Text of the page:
• 6:45-7:45 p.m.: Jontavious Willis
  • 8:15-9:30 p.m.: Toronzo Cannon
  • 10-11:30 p.m.: Southern Avenue

Main Stage Saturday –

  • 2-3:15 p.m.: Stephen Hull Expersience
  • 3:45-5 p.m.: Selwyn Birchwood
  • 5:30-6:45 p.m.: Melody Angel
  • 7:15-8:30 p.m.: Danielle Nicole
  • 9-10:30 p.m.: Eric Gales

 “We’ve got an all-star lineup,” Clevenstine said recently. “In fact, what I really like about it is, the new folks. We’re bringing in Jontavious Willis who follows our opener on Friday, and Jontavious is a multi-instrumentalist, but sort of a dobro guy and guitarist out of Georgia. Then Saturday, the Stephen Hull Experience, he’s a 21-year-old from Racine (Wis.), and I think he’s going to really knock some people out, as will Melody Angel, who follows them.”


“There’s going to be a lot of cool new acts and then our closer, Eric Gales is just a phenomenal guitar player,” he said.

The Pedigo-Jones Tent Stage also features great local and regional talent, Clevenstine said, noting he’s especially looking forward to the new Q-C band, Piso’s Cure – comprised of vocalists Frankie Fontagne and Chrissy Boyer, keyboardist Jacob Palmer, guitarist Logan McDaniel and drummer John Sorensen.

After Pandemic-Plagued Year-Plus, Blues Artists Look Forward to Quad-Cities Blues Fest

Bob Clevenstine is board president of the Mississippi Valley Blues Society.

New to the fest this year is a handicapped-accessible riser on the north side near the front of the stage, to give those with special needs a better view, as well as more handicapped-accessible parking near the park.

Due to the fact that MVBS had no revenue last year because of the canceled fest, there are more event sponsors this year, including the Regional Development Authority, Iowa Department of Cultural Affairs, Cobham Mission Systems, Green State Credit Union, Family Credit Union, Nature’s Treatment of Illinois, The Echo, Ruhl & Ruhl Realtors, Doris and Rusty Unterzuber, Zimmerman Honda, MidAmerican Energy and IH Mississippi Valley Credit Union.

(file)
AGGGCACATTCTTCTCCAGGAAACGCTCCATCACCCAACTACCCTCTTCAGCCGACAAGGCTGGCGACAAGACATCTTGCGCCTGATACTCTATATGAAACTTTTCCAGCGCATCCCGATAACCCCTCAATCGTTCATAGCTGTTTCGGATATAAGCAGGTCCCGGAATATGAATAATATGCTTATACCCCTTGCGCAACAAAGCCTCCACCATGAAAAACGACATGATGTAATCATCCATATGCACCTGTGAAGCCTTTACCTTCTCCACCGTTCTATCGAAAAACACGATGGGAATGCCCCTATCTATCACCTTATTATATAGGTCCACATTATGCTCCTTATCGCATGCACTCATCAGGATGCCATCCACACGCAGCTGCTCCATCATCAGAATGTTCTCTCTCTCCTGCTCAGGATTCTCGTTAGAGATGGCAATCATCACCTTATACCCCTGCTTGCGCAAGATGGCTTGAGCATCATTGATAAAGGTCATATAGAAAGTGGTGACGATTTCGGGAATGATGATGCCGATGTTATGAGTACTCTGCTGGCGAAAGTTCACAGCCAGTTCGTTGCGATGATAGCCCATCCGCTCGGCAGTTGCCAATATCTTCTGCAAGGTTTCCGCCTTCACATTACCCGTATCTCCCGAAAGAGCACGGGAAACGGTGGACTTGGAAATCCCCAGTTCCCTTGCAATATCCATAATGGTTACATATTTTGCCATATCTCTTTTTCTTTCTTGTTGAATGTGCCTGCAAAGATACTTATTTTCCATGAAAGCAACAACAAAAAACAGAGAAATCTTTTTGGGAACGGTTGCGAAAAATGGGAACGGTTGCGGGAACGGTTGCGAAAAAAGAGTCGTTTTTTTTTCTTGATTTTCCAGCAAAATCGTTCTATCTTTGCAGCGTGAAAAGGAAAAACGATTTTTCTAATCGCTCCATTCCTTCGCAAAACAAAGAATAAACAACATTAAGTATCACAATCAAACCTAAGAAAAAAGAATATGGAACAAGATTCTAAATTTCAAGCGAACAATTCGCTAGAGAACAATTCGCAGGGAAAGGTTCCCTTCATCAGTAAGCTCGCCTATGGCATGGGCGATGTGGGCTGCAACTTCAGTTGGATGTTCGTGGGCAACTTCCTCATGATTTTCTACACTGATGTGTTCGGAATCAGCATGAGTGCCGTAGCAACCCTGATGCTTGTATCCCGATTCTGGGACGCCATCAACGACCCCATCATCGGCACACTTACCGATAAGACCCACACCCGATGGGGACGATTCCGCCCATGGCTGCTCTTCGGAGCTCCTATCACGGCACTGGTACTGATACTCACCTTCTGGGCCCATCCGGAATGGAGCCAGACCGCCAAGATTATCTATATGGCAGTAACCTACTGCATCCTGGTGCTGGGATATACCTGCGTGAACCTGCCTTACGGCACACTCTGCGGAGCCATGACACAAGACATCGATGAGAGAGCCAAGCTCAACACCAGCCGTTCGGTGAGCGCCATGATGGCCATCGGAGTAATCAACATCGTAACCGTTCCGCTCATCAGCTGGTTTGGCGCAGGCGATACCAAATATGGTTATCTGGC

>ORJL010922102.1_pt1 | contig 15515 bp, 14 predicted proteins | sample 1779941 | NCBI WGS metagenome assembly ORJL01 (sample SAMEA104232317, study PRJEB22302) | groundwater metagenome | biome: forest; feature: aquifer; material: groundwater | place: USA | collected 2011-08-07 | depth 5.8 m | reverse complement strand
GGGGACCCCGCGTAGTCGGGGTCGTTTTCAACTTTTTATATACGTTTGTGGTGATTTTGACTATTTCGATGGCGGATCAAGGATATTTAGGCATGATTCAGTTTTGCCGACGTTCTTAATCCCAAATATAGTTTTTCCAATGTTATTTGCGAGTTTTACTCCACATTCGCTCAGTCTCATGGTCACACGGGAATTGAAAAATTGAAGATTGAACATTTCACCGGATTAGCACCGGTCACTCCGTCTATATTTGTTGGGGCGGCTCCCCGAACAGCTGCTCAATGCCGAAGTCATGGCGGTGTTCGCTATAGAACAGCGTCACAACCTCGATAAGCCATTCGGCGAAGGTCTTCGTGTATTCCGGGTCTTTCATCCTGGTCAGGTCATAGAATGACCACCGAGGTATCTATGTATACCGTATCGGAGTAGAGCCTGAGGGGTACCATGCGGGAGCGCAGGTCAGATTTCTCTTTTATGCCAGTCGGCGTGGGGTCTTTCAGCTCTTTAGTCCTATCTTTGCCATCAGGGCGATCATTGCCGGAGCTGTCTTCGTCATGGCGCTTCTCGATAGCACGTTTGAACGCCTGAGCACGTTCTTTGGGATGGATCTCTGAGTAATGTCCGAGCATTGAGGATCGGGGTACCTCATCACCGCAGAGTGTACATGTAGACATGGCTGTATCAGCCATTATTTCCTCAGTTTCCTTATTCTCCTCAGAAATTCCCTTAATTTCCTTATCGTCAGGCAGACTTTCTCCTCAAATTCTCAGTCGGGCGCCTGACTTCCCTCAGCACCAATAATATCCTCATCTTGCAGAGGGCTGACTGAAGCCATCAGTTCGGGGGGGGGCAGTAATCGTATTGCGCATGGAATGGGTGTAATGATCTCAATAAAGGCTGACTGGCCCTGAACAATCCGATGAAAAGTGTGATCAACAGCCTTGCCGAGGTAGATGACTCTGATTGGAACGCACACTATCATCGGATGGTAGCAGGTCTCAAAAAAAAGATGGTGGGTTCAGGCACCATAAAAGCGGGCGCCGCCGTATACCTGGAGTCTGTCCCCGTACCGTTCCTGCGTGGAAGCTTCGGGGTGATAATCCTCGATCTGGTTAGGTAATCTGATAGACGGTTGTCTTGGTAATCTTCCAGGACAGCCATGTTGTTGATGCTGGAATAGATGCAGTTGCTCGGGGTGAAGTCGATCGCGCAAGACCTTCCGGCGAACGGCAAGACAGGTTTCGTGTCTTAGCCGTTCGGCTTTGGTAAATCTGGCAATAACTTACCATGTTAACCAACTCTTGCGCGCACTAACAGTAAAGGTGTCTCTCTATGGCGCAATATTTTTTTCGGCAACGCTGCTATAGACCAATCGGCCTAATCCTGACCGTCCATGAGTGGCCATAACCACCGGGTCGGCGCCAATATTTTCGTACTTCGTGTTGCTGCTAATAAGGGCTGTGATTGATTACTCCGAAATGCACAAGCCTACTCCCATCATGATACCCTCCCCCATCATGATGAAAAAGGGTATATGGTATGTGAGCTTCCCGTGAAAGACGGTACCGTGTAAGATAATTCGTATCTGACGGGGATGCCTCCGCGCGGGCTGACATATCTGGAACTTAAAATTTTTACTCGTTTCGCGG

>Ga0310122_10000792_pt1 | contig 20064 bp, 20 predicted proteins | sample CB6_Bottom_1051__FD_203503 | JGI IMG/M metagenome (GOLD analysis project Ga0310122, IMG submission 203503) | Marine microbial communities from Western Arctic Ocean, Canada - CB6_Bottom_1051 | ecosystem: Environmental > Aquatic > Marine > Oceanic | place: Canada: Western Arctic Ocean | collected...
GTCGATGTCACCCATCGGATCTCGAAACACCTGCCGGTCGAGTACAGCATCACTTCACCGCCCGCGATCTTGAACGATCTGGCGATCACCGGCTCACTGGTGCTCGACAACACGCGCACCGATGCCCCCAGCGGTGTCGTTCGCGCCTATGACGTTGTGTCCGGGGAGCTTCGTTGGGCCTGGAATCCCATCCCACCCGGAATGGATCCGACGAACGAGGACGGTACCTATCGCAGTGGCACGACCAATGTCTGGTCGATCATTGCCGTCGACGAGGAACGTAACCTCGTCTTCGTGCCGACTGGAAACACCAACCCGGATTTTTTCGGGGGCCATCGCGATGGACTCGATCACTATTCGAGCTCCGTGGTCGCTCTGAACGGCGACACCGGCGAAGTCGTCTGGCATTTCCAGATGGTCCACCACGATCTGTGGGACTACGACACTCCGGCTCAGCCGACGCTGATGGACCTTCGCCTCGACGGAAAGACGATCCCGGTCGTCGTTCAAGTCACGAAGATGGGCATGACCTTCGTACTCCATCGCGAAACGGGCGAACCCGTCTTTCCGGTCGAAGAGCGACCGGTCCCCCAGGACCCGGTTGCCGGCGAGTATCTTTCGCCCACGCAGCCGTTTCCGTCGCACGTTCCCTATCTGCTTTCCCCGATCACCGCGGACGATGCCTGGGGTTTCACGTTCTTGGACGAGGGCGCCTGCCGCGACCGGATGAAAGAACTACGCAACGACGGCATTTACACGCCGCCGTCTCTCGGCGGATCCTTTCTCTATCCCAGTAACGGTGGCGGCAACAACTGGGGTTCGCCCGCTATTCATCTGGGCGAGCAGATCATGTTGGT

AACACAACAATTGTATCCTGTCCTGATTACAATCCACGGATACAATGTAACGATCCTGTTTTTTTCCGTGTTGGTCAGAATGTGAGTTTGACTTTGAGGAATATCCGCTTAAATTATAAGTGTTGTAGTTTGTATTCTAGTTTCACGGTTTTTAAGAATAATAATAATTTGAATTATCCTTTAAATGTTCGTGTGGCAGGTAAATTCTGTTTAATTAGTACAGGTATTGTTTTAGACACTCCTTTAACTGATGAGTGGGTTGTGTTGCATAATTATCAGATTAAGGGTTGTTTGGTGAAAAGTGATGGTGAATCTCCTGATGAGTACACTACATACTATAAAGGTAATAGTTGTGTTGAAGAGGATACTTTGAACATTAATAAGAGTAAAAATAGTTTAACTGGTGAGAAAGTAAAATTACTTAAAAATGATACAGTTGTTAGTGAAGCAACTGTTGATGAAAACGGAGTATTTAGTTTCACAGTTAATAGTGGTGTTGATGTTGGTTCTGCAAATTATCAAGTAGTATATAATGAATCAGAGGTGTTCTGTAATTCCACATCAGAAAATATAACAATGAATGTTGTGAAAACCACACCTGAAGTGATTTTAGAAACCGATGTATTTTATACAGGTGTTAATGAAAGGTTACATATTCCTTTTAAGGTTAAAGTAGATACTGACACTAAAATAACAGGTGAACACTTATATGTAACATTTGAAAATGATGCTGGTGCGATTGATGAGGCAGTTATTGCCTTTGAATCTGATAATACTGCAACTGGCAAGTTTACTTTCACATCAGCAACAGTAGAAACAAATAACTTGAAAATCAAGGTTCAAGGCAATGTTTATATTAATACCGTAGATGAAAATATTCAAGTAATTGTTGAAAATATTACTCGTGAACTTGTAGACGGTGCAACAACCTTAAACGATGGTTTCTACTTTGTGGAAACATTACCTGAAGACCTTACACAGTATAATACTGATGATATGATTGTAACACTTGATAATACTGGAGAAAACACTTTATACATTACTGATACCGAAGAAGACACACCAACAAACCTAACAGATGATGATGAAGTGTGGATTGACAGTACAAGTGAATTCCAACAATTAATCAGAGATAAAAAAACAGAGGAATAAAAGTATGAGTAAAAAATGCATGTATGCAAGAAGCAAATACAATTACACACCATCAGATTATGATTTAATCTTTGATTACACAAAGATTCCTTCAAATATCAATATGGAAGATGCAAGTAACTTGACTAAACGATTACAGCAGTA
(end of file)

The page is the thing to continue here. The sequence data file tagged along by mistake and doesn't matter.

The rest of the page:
“We had to really pull out the stops to support the performer fees this year, because, of course, we didn’t have the festival last year,” Clevenstine said. “We had no way of raising money, like we usually do with the fest. So we had to really go to the mat on fundraising to get a decent budget together for our performers.”

Though MVBS had a quiet year last year (also without its Blues in the Schools education program), it was hardly idle.

The nonprofit organization, founded in 1984, completely revamped its website, – with much more content than before. The website overhaul was led by the Rock Island-based design firm Pixouls. It also was able to get grant money to help pay for the website redesign, Clevenstine said. It’s been a big challenge being completely volunteer-run all these years.

“We’re in crunch time for the festival and that’s the other thing — the festival would absolutely not be possible without the support of the community and all the volunteers that man our ticket booth, that help with traffic control, help us set up all the fencing, sell the beer tokens, hand out the beers,” he said, noting it takes about 140 people working to put on the event. “We’ve got a virtual army of volunteers that we have to pull together for every one of these events. And I can’t say enough about that kind of support.”

For tickets to Blues Fest ($15 for a Sept. 17 one-day pass, $25 for a Sept. 18 pass, or $35 for both days), visit

After Pandemic-Plagued Year-Plus, Blues Artists Look Forward to Quad-Cities Blues Fest
Jonathan Turner has been covering the Quad-Cities arts scene for 25 years, first as a reporter with the Dispatch and Rock Island Argus, and then as a reporter with the Quad City Times. Jonathan is also an accomplished actor and musician who has been seen frequently on local theater stages, including the Bucktown Revue and Black Box Theatre.
After Pandemic-Plagued Year-Plus, Blues Artists Look Forward to Quad-Cities Blues Fest